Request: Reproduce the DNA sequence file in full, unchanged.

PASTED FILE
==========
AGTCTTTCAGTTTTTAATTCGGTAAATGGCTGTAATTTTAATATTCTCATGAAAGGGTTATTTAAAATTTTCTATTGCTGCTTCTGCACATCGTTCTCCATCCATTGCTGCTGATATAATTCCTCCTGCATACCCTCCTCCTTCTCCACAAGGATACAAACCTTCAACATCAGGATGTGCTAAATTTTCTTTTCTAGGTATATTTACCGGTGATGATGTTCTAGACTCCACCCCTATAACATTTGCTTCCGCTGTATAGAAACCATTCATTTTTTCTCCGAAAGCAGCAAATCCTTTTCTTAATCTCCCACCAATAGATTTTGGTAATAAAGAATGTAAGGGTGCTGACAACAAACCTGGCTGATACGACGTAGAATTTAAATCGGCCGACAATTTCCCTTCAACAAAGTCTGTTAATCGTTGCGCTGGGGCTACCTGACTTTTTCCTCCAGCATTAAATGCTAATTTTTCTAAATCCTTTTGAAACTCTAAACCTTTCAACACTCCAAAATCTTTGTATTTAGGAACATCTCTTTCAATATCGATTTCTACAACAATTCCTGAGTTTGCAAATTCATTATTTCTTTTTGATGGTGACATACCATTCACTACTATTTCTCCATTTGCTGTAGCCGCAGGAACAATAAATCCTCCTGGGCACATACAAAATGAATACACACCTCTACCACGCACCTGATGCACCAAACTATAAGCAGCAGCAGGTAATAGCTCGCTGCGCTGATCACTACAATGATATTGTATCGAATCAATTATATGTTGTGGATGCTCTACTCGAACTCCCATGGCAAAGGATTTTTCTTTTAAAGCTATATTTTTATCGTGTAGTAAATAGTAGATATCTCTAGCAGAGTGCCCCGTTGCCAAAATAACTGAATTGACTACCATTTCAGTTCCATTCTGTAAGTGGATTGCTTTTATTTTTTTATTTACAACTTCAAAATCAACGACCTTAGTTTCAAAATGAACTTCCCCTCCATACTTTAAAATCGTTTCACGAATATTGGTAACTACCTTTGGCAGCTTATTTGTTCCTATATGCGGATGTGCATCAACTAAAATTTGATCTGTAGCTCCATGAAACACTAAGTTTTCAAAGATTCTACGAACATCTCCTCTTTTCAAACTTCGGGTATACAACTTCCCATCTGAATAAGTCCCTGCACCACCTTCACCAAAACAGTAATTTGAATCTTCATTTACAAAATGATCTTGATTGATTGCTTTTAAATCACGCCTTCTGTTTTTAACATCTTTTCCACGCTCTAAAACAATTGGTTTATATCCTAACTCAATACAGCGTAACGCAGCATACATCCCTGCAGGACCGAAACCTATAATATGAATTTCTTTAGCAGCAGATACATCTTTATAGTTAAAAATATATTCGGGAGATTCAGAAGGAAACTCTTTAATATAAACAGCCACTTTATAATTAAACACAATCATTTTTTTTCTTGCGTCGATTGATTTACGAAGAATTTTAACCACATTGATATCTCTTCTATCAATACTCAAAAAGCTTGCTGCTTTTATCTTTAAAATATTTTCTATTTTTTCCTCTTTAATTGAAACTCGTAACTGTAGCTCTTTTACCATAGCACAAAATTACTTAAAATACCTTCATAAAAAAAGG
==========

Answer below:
AGTCTTTCAGTTTTTAATTCGGTAAATGGCTGTAATTTTAATATTCTCATGAAAGGGTTATTTAAAATTTTCTATTGCTGCTTCTGCACATCGTTCTCCATCCATTGCTGCTGATATAATTCCTCCTGCATACCCTCCTCCTTCTCCACAAGGATACAAACCTTCAACATCAGGATGTGCTAAATTTTCTTTTCTAGGTATATTTACCGGTGATGATGTTCTAGACTCCACCCCTATAACATTTGCTTCCGCTGTATAGAAACCATTCATTTTTTCTCCGAAAGCAGCAAATCCTTTTCTTAATCTCCCACCAATAGATTTTGGTAATAAAGAATGTAAGGGTGCTGACAACAAACCTGGCTGATACGACGTAGAATTTAAATCGGCCGACAATTTCCCTTCAACAAAGTCTGTTAATCGTTGCGCTGGGGCTACCTGACTTTTTCCTCCAGCATTAAATGCTAATTTTTCTAAATCCTTTTGAAACTCTAAACCTTTCAACACTCCAAAATCTTTGTATTTAGGAACATCTCTTTCAATATCGATTTCTACAACAATTCCTGAGTTTGCAAATTCATTATTTCTTTTTGATGGTGACATACCATTCACTACTATTTCTCCATTTGCTGTAGCCGCAGGAACAATAAATCCTCCTGGGCACATACAAAATGAATACACACCTCTACCACGCACCTGATGCACCAAACTATAAGCAGCAGCAGGTAATAGCTCGCTGCGCTGATCACTACAATGATATTGTATCGAATCAATTATATGTTGTGGATGCTCTACTCGAACTCCCATGGCAAAGGATTTTTCTTTTAAAGCTATATTTTTATCGTGTAGTAAATAGTAGATATCTCTAGCAGAGTGCCCCGTTGCCAAAATAACTGAATTGACTACCATTTCAGTTCCATTCTGTAAGTGGATTGCTTTTATTTTTTTATTTACAACTTCAAAATCAACGACCTTAGTTTCAAAATGAACTTCCCCTCCATACTTTAAAATCGTTTCACGAATATTGGTAACTACCTTTGGCAGCTTATTTGTTCCTATATGCGGATGTGCATCAACTAAAATTTGATCTGTAGCTCCATGAAACACTAAGTTTTCAAAGATTCTACGAACATCTCCTCTTTTCAAACTTCGGGTATACAACTTCCCATCTGAATAAGTCCCTGCACCACCTTCACCAAAACAGTAATTTGAATCTTCATTTACAAAATGATCTTGATTGATTGCTTTTAAATCACGCCTTCTGTTTTTAACATCTTTTCCACGCTCTAAAACAATTGGTTTATATCCTAACTCAATACAGCGTAACGCAGCATACATCCCTGCAGGACCGAAACCTATAATATGAATTTCTTTAGCAGCAGATACATCTTTATAGTTAAAAATATATTCGGGAGATTCAGAAGGAAACTCTTTAATATAAACAGCCACTTTATAATTAAACACAATCATTTTTTTTCTTGCGTCGATTGATTTACGAAGAATTTTAACCACATTGATATCTCTTCTATCAATACTCAAAAAGCTTGCTGCTTTTATCTTTAAAATATTTTCTATTTTTTCCTCTTTAATTGAAACTCGTAACTGTAGCTCTTTTACCATAGCACAAAATTACTTAAAATACCTTCATAAAAAAAGG